Gaming conventions have a subpar record in our backyard. The GEEX expos of 2010-11 felt more like military recruiting grounds with some new tech on display. I actually attended GEEX in 2011 with the aspiration of winning a Gears of War tournament. Oh, how naive I was. I didn’t expect much of a turnout (and there wasn’t) but the competition was no less fierce. To the misfortune of my team, my negative kill/death ratio almost single-handedly contributed to our first round elimination (Sorry, guys!) Eventually GEEX evolved into our very own Salt Lake Comic Con, rivaling San Diego’s scale and even inspiring a lawsuit. It’s just a shame the gaming community couldn’t find the same success there. Salt Fest 2014 also lacked the slightly more polished presentation of SLCC. Salt Fest had its share of woes—poor organization and a muddled identity paramount among them—but the fact that people still attended gave me hope for future conventions. Could Salt Lake Gaming Con rise above the shadows of doubt built by its predecessors?
The short answer is: No, not today.
The first day of any convention is typically the slowest. The main reason is because they usually take place on Thursdays, when the bulk of the interested public can’t attend. I didn’t expect the turnout to be staggering—mostly those die-hard gamers here for the tournaments. That proved true as I entered the South Towne Expo Center late this afternoon. I felt my excitement building as I walked toward the exhibit hall’s entrance. What wonders lay in wait on the other side?
Well, I’m not really sure. Most of the Salt Lake Gaming Con exhibit hall had various local vendors and a few indie developers. The southernmost section was an assortment of tables with vague indications of free play and upcoming PC gaming tournaments. There were different LAN hubs closely connected, but I had no way of knowing what any of it meant. It wasn’t until I met the Smash Tourney coordinator Tim Hansmann that I gained my bearings. He pointed out each section and the games they provided, giving me invaluable information that a few banners or signs could have easily displayed for all attendees, giving coordinators like Tim valuable time for set-up and patron engagement.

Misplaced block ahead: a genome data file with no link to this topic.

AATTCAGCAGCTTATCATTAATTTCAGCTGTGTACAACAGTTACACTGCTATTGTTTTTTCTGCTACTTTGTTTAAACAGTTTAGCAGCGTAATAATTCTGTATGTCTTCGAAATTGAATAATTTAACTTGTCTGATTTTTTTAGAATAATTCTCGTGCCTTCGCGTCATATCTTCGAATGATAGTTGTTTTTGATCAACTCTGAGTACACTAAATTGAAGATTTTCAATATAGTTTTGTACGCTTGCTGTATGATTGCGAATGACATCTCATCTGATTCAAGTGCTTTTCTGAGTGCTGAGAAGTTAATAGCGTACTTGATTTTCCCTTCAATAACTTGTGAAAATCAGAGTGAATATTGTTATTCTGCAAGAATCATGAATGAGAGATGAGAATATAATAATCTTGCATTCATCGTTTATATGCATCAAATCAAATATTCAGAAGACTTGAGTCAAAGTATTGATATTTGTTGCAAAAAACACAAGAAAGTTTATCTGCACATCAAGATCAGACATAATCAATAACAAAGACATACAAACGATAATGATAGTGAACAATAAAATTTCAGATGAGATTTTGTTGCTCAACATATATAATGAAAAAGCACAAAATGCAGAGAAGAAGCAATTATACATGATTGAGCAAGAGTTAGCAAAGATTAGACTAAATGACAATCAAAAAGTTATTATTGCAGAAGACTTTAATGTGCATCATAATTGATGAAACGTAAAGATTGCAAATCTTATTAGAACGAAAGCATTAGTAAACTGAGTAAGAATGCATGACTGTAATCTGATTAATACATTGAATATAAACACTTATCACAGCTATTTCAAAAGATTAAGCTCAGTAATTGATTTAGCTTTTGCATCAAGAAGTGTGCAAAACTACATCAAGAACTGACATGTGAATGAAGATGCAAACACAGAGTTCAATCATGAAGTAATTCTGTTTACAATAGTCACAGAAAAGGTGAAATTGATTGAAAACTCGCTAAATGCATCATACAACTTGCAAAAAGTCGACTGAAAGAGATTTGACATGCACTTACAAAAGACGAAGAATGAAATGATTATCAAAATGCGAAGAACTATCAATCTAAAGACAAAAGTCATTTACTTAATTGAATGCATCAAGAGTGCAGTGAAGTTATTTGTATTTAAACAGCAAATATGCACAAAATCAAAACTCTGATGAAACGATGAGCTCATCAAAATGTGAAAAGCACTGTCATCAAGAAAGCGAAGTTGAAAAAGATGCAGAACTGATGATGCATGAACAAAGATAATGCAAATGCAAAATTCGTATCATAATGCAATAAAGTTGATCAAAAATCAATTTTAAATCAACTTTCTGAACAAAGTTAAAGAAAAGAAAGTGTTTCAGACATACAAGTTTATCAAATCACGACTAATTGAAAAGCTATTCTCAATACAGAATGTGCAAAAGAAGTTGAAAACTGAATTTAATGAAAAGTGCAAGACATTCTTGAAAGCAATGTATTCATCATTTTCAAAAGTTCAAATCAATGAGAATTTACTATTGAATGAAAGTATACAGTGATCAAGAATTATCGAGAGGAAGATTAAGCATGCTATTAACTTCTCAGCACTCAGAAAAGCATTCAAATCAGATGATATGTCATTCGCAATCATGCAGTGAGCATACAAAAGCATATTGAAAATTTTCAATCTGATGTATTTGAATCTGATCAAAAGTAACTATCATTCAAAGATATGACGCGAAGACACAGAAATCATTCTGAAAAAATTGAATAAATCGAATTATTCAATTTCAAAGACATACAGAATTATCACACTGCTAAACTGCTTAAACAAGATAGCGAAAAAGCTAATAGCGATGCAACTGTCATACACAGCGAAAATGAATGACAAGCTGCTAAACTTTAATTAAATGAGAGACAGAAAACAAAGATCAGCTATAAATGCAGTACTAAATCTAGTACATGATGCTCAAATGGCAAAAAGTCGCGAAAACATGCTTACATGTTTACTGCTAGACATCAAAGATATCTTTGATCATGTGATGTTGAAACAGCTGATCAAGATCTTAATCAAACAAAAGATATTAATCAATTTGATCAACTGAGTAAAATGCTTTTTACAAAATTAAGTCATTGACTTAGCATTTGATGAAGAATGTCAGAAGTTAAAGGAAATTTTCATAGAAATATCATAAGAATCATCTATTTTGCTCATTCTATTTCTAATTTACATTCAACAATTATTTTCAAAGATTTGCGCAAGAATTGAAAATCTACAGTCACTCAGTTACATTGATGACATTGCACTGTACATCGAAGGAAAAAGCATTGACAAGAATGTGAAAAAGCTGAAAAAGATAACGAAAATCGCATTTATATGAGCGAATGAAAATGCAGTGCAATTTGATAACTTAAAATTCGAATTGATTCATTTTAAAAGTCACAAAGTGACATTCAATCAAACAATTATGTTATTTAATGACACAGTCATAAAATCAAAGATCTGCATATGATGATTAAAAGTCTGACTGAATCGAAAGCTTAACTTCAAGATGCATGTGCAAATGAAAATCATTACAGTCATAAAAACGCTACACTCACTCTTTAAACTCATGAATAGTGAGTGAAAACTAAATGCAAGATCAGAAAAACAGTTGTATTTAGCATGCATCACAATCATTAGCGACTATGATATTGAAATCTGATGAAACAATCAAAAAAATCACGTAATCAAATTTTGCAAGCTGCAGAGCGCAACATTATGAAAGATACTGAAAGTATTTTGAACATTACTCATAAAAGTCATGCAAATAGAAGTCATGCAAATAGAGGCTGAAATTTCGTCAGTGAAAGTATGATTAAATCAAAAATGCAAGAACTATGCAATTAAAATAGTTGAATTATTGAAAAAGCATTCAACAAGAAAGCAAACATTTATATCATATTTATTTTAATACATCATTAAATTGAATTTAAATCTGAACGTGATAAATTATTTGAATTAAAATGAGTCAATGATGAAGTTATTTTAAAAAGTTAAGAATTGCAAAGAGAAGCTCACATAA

The nearby Gamers of Ra booth caught my interest, so I spent a round squashing skulls and spewing arrows in TowerFall Ascension before talking with Jeff McFarlane about what these guys are about. Gamers of Ra is a social networking hub designed specifically for the Salt Lake gaming community. Looking to join a local Heroes of the Storm clan? Need some tips to improve your Call of Duty: Advanced warfare game? Gamers of Ra offers some pretty nifty tools to build a better community and they were all incredibly friendly and helpful. Building a profile through their website is pretty simple and has meta-game leveling system design. It isn’t anything revolutionary, but it’s really nice to see efforts like these to bring gamers together.
I spent the next hour scanning the vendor and artist booths. I met up with the guys at Flex Gaming Events to check in for the Halo 2 Classic tournament. I then spent the next five hours watching match after match of teams clearly outranking my skill level. Round One saw 16 teams of two face off in a best-of-three, single elimination bracket. The rules were simple enough: Team Slayer on standard group maps (Lockout, Midship, Sanctuary), first to 50 kills or best score at 15 minutes wins. The biggest problem with that arrangement was length—15 minutes is a long time when only two teams compete simultaneously. It wasn’t until the semifinals that a competitor suggested halving the match quota that the organizers realized it was probably a better option. I had the opportunity to participate in the first round with my teammate, Keegan O., to see how very lacking my skills are. Our team, named Car Ramrod, went up against the Deadly Potatoes, and it took about 12 minutes for them to defeat us 2-0. Competition weeded itself out similarly, but one team in particular made short work of all who stood in their path: Zone Logic. Starting at round two based on qualifiers, Zone Logic wasn’t fucking around from the beginning. Precision sniping and calculated teamwork demonstrated how crossfire truly is king. They proceeded to eliminate everyone else with a consistent 2-0 to the very end, claiming victory in the finals.
Overall, today’s events left a listless impression. The real victory at Salt Lake Gaming Con is the sense of community here. Today’s orchestration shed some light on the general planning and organization flaws, but the prevailing sentiment was to sit down with a group of friends, long-time or brand new, and play some video games together. The vendors were also some of the nicest people I met. I hope that the rest of the weekend shapes up to match Utah’s burgeoning gaming scene; otherwise, we might not see any more attempts for a long time.